Despite F64, which only lasted three years, Pictorialism has been a favorite form of photographic expression in numbers of photographers all along. Indeed if one accepts White's belief of a print as an expression of artistic intent, regardless of the technique used to get there, then the struggles of digital photography to find its nature is just another form of pictorialism.
Personally I think the timeline of American Photography goes much more naturally through White to Modernism and beyond, than the more tortured timeline of Newhall's Stieglitz to Strand to Adams and beyond.
The F64 and pictorialist debate was a pissing match between two men. Sometimes there is not a whole lot of difference between Cunningham and Kasebier for example
173629
173630

Drew Wiley
12-Jan-2018, 17:20
Even blatant pre-Raphaelites were sometimes capable of great work, like Julia Cameron. But most of it looks copycat kitchy to me. Steichen's "fuzzy wuzzy" portraits impress me more than he later crisp work. I could say the same about EW. But there's a helluva lot more involved than just owning a soft-focus lens. PH Emerson seems like a bridge, even though he later recanted. I never work in this style, but even so, there are a lot of valuable things we "Crispy Critters" can learn from the Fuzzy Wuzzies.

tgtaylor
12-Jan-2018, 21:20
For me this was a 'no brainer' as White is an historically important photographer in a time that I have an active interest in and I actively print in a photo process from the period - the Kallitype. In fact, am on the very verge of adding the Bromoil process to my tool kit: I've acquired the brushes, ink, paper and chemistry for the process and this very day selected an 8x10 negative to begin on. So I put the book in my cart and checked-out.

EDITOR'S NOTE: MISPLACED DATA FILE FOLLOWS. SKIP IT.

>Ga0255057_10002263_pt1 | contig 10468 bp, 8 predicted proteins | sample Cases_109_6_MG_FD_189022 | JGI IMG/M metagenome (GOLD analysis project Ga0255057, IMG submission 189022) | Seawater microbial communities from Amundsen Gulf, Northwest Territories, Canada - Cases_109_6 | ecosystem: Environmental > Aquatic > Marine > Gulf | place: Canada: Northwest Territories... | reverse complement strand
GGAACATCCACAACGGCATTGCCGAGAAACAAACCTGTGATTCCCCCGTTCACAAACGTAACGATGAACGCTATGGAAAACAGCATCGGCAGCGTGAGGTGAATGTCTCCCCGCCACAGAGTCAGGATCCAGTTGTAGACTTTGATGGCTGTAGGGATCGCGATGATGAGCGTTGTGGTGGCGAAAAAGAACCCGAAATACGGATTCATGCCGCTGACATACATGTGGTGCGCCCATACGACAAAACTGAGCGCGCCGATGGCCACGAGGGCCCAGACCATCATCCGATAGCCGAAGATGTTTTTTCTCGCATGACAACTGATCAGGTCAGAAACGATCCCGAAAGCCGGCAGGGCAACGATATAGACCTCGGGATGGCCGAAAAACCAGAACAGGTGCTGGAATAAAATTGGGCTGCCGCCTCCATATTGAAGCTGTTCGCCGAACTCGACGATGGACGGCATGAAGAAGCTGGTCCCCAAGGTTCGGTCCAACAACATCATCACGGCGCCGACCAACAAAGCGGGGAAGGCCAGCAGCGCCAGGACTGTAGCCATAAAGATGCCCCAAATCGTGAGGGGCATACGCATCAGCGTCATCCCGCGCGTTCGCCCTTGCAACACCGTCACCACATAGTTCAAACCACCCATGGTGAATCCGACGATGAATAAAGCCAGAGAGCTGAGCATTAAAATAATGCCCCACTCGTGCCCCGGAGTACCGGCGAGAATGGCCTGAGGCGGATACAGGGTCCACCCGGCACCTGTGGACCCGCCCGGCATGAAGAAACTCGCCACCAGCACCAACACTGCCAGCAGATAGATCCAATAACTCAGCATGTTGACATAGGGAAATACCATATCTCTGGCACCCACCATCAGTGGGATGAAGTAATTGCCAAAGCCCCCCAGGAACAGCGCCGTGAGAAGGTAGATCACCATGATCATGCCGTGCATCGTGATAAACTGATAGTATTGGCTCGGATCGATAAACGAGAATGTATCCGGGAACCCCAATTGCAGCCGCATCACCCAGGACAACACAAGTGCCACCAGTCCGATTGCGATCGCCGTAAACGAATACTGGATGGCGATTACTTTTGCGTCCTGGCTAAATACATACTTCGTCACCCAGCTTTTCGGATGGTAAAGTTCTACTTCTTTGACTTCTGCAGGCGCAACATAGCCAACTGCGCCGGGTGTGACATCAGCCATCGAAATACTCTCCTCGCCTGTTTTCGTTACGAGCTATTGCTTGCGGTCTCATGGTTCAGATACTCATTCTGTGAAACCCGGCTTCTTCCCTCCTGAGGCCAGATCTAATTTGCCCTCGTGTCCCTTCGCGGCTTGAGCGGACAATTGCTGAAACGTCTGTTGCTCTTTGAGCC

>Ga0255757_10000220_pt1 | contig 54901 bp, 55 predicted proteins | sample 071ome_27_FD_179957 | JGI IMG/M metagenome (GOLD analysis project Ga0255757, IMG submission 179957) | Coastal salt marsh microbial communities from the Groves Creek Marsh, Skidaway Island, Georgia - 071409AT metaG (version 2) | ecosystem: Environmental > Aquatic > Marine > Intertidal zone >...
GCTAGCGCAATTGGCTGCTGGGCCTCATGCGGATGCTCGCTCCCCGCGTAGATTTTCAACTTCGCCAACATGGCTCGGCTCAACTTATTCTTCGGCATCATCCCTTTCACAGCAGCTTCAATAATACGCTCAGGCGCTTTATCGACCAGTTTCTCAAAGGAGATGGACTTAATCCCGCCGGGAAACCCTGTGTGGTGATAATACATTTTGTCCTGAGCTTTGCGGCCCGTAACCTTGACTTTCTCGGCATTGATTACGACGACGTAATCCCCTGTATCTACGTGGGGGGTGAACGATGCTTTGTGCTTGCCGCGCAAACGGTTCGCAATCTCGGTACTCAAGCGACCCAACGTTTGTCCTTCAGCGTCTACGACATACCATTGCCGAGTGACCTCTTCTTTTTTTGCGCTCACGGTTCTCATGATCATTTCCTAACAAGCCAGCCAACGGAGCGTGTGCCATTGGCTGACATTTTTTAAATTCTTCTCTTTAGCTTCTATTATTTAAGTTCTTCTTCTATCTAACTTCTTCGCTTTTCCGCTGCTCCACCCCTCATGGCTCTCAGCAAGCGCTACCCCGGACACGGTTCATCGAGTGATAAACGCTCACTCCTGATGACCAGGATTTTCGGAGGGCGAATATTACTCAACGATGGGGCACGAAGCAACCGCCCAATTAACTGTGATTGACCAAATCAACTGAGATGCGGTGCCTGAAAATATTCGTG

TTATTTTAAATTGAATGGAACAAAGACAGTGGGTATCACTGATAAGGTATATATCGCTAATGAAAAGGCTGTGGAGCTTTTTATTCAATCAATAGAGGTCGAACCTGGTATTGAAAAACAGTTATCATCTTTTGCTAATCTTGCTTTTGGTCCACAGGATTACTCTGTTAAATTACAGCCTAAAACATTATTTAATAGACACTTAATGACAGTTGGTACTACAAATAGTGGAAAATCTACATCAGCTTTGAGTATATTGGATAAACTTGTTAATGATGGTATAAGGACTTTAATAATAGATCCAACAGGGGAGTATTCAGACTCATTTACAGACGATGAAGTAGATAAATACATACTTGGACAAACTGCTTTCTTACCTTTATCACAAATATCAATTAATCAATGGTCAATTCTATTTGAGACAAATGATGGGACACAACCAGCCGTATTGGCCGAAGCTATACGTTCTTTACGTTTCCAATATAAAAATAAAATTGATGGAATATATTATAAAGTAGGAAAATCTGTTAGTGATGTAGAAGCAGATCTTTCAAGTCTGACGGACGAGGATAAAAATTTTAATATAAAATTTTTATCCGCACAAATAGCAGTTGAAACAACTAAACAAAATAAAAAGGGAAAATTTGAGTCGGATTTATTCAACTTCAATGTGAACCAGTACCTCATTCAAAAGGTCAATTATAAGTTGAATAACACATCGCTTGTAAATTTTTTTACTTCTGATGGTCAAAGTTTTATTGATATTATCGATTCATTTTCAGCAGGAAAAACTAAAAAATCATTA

I hope the exhibition make its way to the west coast. Momentarily I thought it would be in Portland, Oregon but, alas, it's Portland Maine.

Thomas

tgtaylor
13-Jan-2018, 21:11
Got an email from Amazon that they shipped it and is scheduled to be delivered Monday. The email contained an ad for https://www.amazon.com/gp/product/191105404X/ref=oh_aui_detailpage_o00_s00?ie=UTF8&psc=1 for only $4.33 and I ordered it and https://www.amazon.com/gp/product/030022401X/ref=oh_aui_detailpage_o00_s00?ie=UTF8&psc=1. A little overboard for me spending $100 this week on photography books but it's been a while since I last bought one and these three titles does strike a chord.

Thomas

tgtaylor
14-Jan-2018, 12:33
Can't believe it but the PO delivered the White book a few minutes ago and it was shipped just yesterday! This is a fine book printed on quality heavyweight paper and the photography reproductions are excellent. Hope the same holds for the two that I ordered last night. Amazon has two other books on historical photography that I want to get. After a long hiatus of books on the history of photography, several have been published within the past 18 months.

Thomas

cowanw
14-Jan-2018, 14:27
I think you will find the pictures in the book are ever so slightly softer than the actual prints. See what you think when you go.

tgtaylor
15-Jan-2018, 00:13
While briefly thumbing through the book this morning, I was struck with how “soft” or low contrast the images were. I haven't ever printed in Pt/Pl yet but the process is very similar to the Kallitype – at least that is what Christopher sates in his book.. In Kallitype if you under expose a print it looks just that: underexposed; and the negative, of course, should be properly exposed. So it isn't the exposure that results in the low contrast. A soft focus lens does result in a less contrasty print but not that much. My last Kallitype posted in the Kallitype Thread was shot with a Veritar SF lens and while it softens somewhat the image it doesn't lower the contrast t the extent evident in Whites prints in the book. The lighting White used seems very soft and that could account for some of it and there is a ferric oxalate and potassium chlorate contrast control in the process which, in conjunction with the lighting could account for it.